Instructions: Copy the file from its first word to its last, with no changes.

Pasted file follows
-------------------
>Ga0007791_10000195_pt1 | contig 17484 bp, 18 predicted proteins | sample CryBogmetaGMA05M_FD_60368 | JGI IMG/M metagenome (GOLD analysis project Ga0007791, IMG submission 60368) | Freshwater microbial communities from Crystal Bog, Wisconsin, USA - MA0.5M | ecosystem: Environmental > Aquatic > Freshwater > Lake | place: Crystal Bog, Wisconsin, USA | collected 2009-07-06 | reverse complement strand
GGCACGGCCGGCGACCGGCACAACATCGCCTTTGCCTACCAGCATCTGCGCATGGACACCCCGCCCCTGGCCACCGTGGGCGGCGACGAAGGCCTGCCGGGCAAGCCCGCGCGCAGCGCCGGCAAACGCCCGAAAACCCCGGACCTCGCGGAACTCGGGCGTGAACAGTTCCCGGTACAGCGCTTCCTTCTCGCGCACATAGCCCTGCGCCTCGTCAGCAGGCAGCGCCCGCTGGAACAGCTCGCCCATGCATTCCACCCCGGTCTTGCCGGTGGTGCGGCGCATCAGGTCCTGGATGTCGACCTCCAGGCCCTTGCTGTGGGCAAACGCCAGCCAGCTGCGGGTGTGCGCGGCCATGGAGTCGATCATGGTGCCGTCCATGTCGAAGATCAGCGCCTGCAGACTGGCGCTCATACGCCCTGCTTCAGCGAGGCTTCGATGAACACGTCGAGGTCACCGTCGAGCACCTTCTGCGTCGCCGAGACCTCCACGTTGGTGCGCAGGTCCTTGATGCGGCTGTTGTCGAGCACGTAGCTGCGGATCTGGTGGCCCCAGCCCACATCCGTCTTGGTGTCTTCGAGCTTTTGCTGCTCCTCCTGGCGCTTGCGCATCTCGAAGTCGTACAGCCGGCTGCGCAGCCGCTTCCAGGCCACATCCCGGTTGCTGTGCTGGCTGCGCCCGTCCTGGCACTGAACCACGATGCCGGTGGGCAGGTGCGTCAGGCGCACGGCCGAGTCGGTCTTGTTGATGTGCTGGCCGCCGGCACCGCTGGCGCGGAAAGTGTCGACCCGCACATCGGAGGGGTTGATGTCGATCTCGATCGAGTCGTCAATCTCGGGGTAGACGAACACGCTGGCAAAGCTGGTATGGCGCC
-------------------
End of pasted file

>Ga0007791_10000195_pt1 | contig 17484 bp, 18 predicted proteins | sample CryBogmetaGMA05M_FD_60368 | JGI IMG/M metagenome (GOLD analysis project Ga0007791, IMG submission 60368) | Freshwater microbial communities from Crystal Bog, Wisconsin, USA - MA0.5M | ecosystem: Environmental > Aquatic > Freshwater > Lake | place: Crystal Bog, Wisconsin, USA | collected 2009-07-06 | reverse complement strand
GGCACGGCCGGCGACCGGCACAACATCGCCTTTGCCTACCAGCATCTGCGCATGGACACCCCGCCCCTGGCCACCGTGGGCGGCGACGAAGGCCTGCCGGGCAAGCCCGCGCGCAGCGCCGGCAAACGCCCGAAAACCCCGGACCTCGCGGAACTCGGGCGTGAACAGTTCCCGGTACAGCGCTTCCTTCTCGCGCACATAGCCCTGCGCCTCGTCAGCAGGCAGCGCCCGCTGGAACAGCTCGCCCATGCATTCCACCCCGGTCTTGCCGGTGGTGCGGCGCATCAGGTCCTGGATGTCGACCTCCAGGCCCTTGCTGTGGGCAAACGCCAGCCAGCTGCGGGTGTGCGCGGCCATGGAGTCGATCATGGTGCCGTCCATGTCGAAGATCAGCGCCTGCAGACTGGCGCTCATACGCCCTGCTTCAGCGAGGCTTCGATGAACACGTCGAGGTCACCGTCGAGCACCTTCTGCGTCGCCGAGACCTCCACGTTGGTGCGCAGGTCCTTGATGCGGCTGTTGTCGAGCACGTAGCTGCGGATCTGGTGGCCCCAGCCCACATCCGTCTTGGTGTCTTCGAGCTTTTGCTGCTCCTCCTGGCGCTTGCGCATCTCGAAGTCGTACAGCCGGCTGCGCAGCCGCTTCCAGGCCACATCCCGGTTGCTGTGCTGGCTGCGCCCGTCCTGGCACTGAACCACGATGCCGGTGGGCAGGTGCGTCAGGCGCACGGCCGAGTCGGTCTTGTTGATGTGCTGGCCGCCGGCACCGCTGGCGCGGAAAGTGTCGACCCGCACATCGGAGGGGTTGATGTCGATCTCGATCGAGTCGTCAATCTCGGGGTAGACGAACACGCTGGCAAAGCTGGTATGGCGCC